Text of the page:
influenza virus vaccine (nasal) (cont.)
What happens if I miss a dose (FluMist)?
Since influenza virus vaccine is usually given only one time per year, you will most likely not be on a dosing schedule. Call your doctor if you forget to receive your yearly vaccination in October or November.
If your child misses a booster dose of this vaccine, call your doctor for instructions.
What happens if I overdose (FluMist)?
An overdose of this vaccine is unlikely to occur.
What should I avoid before or after receiving this vaccine (FluMist)?
For at least 21 days after receiving nasal influenza virus vaccine, avoid close contact with anyone who has a weak immune system caused by disease (such as cancer, HIV, or AIDS), or by certain medicines such as steroids, cancer chemotherapy, or radiation treatment. A person with a weak immune system can become ill if they have close contact with you after you have recently received a an influenza vaccine.
For at least 2 weeks after receiving this vaccine, avoid using antiviral medications that are normally used to treat flu symptoms, such as oseltamivir (Tamiflu) or zanamivir (Relenza).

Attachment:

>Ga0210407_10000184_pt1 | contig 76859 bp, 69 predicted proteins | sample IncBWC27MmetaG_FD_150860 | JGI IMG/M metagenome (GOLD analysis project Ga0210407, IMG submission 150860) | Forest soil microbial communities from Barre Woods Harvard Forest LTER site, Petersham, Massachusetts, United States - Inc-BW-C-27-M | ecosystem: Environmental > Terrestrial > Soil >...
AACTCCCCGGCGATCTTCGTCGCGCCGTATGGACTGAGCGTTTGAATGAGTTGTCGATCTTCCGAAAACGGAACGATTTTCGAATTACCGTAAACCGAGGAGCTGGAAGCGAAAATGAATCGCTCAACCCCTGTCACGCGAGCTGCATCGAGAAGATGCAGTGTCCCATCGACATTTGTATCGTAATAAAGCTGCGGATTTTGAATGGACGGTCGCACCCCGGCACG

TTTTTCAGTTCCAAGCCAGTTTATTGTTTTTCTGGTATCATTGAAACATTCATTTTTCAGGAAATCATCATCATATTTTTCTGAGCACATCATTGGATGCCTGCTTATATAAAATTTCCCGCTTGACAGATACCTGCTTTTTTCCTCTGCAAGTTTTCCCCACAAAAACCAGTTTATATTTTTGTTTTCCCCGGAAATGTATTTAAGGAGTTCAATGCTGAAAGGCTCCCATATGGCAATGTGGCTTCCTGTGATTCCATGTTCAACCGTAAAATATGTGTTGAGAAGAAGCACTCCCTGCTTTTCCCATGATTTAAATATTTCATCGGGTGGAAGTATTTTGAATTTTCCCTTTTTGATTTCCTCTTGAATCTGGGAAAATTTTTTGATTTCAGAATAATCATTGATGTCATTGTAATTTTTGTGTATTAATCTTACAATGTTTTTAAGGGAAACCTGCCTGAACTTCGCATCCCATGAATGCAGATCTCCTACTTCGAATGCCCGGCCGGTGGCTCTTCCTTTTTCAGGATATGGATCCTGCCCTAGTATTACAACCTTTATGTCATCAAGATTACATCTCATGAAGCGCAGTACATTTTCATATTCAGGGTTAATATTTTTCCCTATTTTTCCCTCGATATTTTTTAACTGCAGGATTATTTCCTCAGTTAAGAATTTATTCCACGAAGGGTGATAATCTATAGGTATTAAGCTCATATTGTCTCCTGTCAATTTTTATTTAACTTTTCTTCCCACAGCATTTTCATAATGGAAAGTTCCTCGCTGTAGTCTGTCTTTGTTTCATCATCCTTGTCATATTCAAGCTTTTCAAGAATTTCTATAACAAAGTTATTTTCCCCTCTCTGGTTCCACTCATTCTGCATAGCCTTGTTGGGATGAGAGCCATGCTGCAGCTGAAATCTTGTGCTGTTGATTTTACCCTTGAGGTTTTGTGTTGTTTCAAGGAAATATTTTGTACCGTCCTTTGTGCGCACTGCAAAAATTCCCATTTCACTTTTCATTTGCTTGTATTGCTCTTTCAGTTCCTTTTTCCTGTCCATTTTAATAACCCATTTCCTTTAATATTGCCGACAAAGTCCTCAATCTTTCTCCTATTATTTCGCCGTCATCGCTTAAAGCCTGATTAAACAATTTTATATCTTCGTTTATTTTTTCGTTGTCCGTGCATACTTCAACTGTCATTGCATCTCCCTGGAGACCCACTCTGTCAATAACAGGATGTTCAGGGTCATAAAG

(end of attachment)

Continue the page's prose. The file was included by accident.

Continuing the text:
What other drugs will affect influenza virus nasal vaccine (FluMist)?
Before receiving this vaccine, tell the doctor about all other vaccines you have recently received.
Also tell the doctor if you have recently received drugs or treatments that can weaken the immune system, including:
- an oral, nasal, inhaled, or injectable steroid medicine;
- medications to treat psoriasis, rheumatoid arthritis, or other autoimmune disorders, such as azathioprine (Imuran), efalizumab (Raptiva), etanercept (Enbrel), leflunomide (Arava), and others; or
- medicines to treat or prevent organ transplant rejection, such as basiliximab (Simulect), cyclosporine (Sandimmune, Neoral, Gengraf), muromonab-CD3 (Orthoclone), mycophenolate mofetil (CellCept), sirolimus (Rapamune), or tacrolimus (Prograf).
This list is not complete and there may be other drugs that can affect this vaccine. Tell your doctor about all the prescription and over-the-counter medications you have received. This includes vitamins, minerals, herbal products, and drugs prescribed by other doctors. Do not start using a new medication without telling your doctor.
Where can I get more information?
Your doctor or pharmacist may have information about nasal influenza virus vaccine written for health professionals that you may read. You may also find additional information from your local health department or the Centers for Disease Control and Prevention.
Remember, keep this and all other medicines out of the reach of children, never share your medicines with others, and use this medication only for the indication prescribed.
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